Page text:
It was John Muir, a co-founder of the Sierra Club and a champion for wilderness preservation, who said “in every walk with nature one receives far more than he seeks.” Such will be the case when the public is invited to join representatives of the Presumpscot Regional Land Trust and the Town of Windham on a preview walk through the East Windham Conservation Project on Sunday, Nov. 20.
|Residents will be able to take a tour of the new East Windham
Conservation Project from noon to 2 p.m. Sunday, Nov. 20.
The project will conserve 750 acres including Little Duck
Pond and is expected to open by fall 2023.
In all, about 10 miles of new multi-use trails will be built at the site next year by the Presumpscot Regional Land Trust, but this walk will offer spectacular views of the White Mountains and water views of Little Duck Pond on the property.
Once opened a year from now, the East Windham Conservation Project will become part of the largest wildlife habitat and trail access corridor in the Greater Portland area, providing 2,000 acres of conserved land and a 30-mile trail network connecting Lowell Preserve, North Falmouth Community Forest, and Blackstrap Hill Preserve.
The planned new trails will eventually connect to 20 miles of existing trails, making it a destination for walking, hiking, mountain biking, trail running, snowshoeing, cross-country skiing, and bird and wildlife watching.
The project is conserving 38 acres of wetlands and 661 forested acres, more than 1,500 feet of Little Duck Pond frontage, and miles of pristine headwater streams that lead to Forest Lake, Highland Lake, and onto the Presumpscot River, the 150-acre Deer Wintering Area for hunting, and the 580-foot Atherton Hill, the tallest hill in Windham.
A project budget of $3.7 million has been raised including a $1 million grant from the Land for Maine’s Future initiative, voters from Windham approving a $1.8 million conservation bond using open space impact fees during the Annual Town Meeting in June and $400,000 raised privately from public donations this past summer. A Land and Water Conservation Fund federal grant for $500,000 to pay for the infrastructure improvements at the site is pending.
A town-wide survey conducted over a six-month period in 2021 and 2022 concluded that conserving the land to remain undeveloped for wildlife habitat, water quality protection and rural character was the top benefit to be derived from the project. The second-highest ranked community benefit was to provide multiple-use outdoor recreation and create access for the whole community.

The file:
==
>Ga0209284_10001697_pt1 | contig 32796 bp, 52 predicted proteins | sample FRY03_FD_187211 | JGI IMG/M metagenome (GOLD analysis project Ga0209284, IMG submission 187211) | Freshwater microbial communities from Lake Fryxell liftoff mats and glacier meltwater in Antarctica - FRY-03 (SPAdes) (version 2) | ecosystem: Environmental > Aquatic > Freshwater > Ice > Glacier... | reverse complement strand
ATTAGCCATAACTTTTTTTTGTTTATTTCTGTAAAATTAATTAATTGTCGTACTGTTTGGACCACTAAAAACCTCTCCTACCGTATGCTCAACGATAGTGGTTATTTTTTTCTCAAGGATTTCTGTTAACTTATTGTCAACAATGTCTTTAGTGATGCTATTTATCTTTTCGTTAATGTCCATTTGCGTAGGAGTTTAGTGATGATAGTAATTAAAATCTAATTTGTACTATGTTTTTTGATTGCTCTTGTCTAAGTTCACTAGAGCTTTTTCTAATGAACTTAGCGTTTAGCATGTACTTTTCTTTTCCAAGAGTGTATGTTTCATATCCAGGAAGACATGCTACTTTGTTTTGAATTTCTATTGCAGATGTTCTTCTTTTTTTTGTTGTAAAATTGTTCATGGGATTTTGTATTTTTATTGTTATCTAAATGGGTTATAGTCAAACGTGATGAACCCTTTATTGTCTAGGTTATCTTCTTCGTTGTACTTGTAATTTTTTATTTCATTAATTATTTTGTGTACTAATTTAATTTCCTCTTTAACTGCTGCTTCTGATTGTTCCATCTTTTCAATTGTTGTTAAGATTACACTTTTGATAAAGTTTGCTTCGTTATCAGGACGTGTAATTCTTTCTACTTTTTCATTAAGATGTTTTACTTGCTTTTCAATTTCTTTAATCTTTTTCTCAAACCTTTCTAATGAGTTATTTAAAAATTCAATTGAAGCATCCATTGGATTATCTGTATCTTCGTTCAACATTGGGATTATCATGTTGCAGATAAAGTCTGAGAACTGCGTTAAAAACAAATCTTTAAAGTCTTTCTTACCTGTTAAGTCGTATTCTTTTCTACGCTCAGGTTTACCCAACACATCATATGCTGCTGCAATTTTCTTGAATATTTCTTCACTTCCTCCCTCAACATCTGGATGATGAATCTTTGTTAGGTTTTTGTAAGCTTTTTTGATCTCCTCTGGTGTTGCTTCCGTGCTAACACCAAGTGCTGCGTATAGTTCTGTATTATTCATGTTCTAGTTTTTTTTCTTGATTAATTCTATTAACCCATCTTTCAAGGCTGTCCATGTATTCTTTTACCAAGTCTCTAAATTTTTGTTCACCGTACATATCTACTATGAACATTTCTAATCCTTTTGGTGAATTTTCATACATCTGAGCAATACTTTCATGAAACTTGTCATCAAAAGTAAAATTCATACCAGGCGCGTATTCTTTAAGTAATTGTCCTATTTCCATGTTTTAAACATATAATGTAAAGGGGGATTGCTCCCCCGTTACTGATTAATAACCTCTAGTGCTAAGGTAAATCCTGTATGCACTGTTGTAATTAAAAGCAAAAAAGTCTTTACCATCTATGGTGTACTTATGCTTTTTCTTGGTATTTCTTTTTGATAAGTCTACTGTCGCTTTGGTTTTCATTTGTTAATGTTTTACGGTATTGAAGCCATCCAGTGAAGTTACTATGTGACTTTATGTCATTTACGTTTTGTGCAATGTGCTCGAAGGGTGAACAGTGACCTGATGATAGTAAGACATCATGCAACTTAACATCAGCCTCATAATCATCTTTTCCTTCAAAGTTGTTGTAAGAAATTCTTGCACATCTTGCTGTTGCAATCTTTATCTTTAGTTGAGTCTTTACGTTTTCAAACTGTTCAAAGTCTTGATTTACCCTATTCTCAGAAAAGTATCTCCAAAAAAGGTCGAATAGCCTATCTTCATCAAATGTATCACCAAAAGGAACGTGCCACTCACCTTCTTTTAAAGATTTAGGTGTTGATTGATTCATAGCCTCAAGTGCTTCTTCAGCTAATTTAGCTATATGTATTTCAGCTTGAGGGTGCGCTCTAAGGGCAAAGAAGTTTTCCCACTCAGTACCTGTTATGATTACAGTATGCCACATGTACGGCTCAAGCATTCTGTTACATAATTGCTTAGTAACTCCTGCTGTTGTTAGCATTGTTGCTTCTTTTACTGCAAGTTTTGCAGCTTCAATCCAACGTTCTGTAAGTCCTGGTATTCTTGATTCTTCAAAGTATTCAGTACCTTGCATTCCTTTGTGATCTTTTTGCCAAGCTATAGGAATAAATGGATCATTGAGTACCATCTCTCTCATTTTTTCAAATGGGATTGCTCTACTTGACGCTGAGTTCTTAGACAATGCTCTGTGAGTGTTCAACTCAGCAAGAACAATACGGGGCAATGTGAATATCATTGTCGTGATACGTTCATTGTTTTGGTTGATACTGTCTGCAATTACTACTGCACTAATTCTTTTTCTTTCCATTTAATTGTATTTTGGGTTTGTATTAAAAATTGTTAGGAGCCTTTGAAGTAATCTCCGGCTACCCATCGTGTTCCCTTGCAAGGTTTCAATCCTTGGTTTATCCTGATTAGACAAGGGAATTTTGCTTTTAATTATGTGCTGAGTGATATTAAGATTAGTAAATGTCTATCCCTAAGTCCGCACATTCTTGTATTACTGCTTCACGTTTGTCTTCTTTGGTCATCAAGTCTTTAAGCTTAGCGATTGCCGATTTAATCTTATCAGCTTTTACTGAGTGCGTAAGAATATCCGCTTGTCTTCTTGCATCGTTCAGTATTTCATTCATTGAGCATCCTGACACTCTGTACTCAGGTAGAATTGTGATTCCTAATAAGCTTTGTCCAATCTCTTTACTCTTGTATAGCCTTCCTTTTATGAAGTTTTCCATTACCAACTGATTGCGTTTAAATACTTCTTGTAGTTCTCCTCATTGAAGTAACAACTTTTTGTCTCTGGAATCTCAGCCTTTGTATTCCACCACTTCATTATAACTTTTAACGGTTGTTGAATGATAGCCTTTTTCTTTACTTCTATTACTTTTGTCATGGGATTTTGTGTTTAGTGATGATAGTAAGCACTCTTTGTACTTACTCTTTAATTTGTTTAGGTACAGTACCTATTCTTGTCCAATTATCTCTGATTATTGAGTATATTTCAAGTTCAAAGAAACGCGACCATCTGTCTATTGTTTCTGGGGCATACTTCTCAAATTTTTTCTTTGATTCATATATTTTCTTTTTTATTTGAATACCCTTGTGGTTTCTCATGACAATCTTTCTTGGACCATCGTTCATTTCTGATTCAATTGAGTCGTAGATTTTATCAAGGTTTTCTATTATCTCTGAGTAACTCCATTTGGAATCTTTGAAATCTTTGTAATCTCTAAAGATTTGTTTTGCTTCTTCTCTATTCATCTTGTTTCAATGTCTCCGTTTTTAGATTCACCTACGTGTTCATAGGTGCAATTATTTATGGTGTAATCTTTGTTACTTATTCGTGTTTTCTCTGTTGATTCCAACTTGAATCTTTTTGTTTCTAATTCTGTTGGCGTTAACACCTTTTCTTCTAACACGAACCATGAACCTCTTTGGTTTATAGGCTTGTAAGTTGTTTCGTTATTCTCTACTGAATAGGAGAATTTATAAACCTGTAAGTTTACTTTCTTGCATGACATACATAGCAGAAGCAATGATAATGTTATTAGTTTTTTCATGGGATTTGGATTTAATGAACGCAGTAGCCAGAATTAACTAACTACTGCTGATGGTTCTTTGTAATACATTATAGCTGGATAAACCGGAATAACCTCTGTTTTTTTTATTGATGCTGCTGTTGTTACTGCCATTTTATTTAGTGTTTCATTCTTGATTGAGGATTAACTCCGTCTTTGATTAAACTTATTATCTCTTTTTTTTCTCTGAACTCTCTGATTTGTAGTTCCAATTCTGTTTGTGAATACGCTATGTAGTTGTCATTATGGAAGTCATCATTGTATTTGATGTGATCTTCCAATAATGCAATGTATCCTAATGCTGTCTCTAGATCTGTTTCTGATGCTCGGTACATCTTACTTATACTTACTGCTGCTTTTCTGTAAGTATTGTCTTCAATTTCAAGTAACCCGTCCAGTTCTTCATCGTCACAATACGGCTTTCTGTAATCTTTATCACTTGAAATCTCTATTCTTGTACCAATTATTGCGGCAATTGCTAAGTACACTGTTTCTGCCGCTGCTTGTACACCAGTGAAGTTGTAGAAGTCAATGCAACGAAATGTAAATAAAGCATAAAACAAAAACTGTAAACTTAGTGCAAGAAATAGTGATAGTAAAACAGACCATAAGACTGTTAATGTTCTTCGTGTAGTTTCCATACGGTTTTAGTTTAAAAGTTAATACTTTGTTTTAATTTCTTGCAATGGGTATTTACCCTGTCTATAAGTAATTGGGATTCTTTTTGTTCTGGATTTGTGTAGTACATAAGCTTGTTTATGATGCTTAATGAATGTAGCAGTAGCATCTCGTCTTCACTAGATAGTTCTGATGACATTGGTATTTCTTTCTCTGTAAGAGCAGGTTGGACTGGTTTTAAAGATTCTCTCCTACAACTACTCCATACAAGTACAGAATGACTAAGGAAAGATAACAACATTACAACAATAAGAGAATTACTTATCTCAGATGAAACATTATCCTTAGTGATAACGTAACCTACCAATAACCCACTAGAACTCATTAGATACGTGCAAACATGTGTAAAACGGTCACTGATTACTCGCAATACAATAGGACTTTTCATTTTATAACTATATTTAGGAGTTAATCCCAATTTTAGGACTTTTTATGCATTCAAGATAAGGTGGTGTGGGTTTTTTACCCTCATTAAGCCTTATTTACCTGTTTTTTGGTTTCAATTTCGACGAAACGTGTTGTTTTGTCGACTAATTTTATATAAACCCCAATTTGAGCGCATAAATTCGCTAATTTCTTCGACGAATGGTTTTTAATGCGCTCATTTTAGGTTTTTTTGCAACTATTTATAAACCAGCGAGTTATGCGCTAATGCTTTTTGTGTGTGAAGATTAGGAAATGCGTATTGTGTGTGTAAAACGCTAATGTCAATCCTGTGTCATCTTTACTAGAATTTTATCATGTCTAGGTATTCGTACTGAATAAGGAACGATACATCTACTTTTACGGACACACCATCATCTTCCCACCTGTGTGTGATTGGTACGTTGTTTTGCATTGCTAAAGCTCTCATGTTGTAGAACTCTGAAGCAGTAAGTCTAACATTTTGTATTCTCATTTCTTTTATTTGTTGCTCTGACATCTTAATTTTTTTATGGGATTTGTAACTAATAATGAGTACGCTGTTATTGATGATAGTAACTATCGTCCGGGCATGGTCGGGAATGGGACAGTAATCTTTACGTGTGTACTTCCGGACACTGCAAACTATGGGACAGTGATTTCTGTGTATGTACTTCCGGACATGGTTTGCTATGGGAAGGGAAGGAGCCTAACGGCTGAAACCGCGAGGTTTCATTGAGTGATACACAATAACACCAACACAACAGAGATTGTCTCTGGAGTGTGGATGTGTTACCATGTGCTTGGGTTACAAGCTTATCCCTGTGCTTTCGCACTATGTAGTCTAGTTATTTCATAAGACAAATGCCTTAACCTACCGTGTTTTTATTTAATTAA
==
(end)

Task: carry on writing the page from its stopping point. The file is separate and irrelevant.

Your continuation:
According to Rachelle Curran Apse, the executive director of the Presumpscot Regional Land Trust, the organization is now working with the Town of Windham to complete grant requirements of the Land for Maine’s Future to conserve the land.
She said once the land is officially conserved, the land trust will begin building out the trailhead and 10 miles of trails at the site while planning for a grand opening next fall.
Windham Town Manager Barry Tibbetts said the town is grateful to the Lands for Maine’s Future organization for helping to fund this project.
“The timing of this land being available to be conserved for the future with recreational usage combined with the state’s renewed commitment to funding with the Land for Maine’s Future program has been ideal,” Tibbetts said. “The LMF Board’s award to grant the town nearly $1 million for the acquisition of this property is an opportunity we can’t afford to pass up.”
Windham’s Open Space Plan identifies developing and maintaining open space partnerships and relationships as key mechanisms to grow conservation efforts in the town. When the council formally adopted the Open Space Plan, Windham reached out to the Presumpscot Regional Land Trust in 2021 to be an open space partner by holding a conservation easement and sharing responsibility for the trail management on the adjacent 308-acre Lowell Preserve.
During a Windham Town Council meeting earlier this year, Linda Brooks, Windham Parks and Recreation Director, said that the creation of the East Windham Conservation project will expand the towns growing tourist economy by creating a new outdoor destination with miles of accessible forested trails and a spectacular 360-degree view from which will be the only observation tower from on top of one of the highest points in the Greater Portland area.
"Four season recreational opportunities will help local business realize benefits from tourists throughout the year,” said Brooks. “Acquisition of this property will protect resources for hiking, fishing, hunting, snowmobiling, skiing, mountain biking, picnicking and other recreational activities. In addition to all the recreational benefits for all ages, there are educational benefits to be considered as well. We do have members from RSU 14 who will serve on the steering committee to help us with educational development. The East Windham Conservation Project offers a unique opportunity for K to 12 educational activities in a large and diverse outdoor classroom setting.”
The preview walk is open to the public and is free, but space is limited, and registration is required to participate. An RSVP link to the event listing is contained on the land trust website at https://www.prlt.org/events <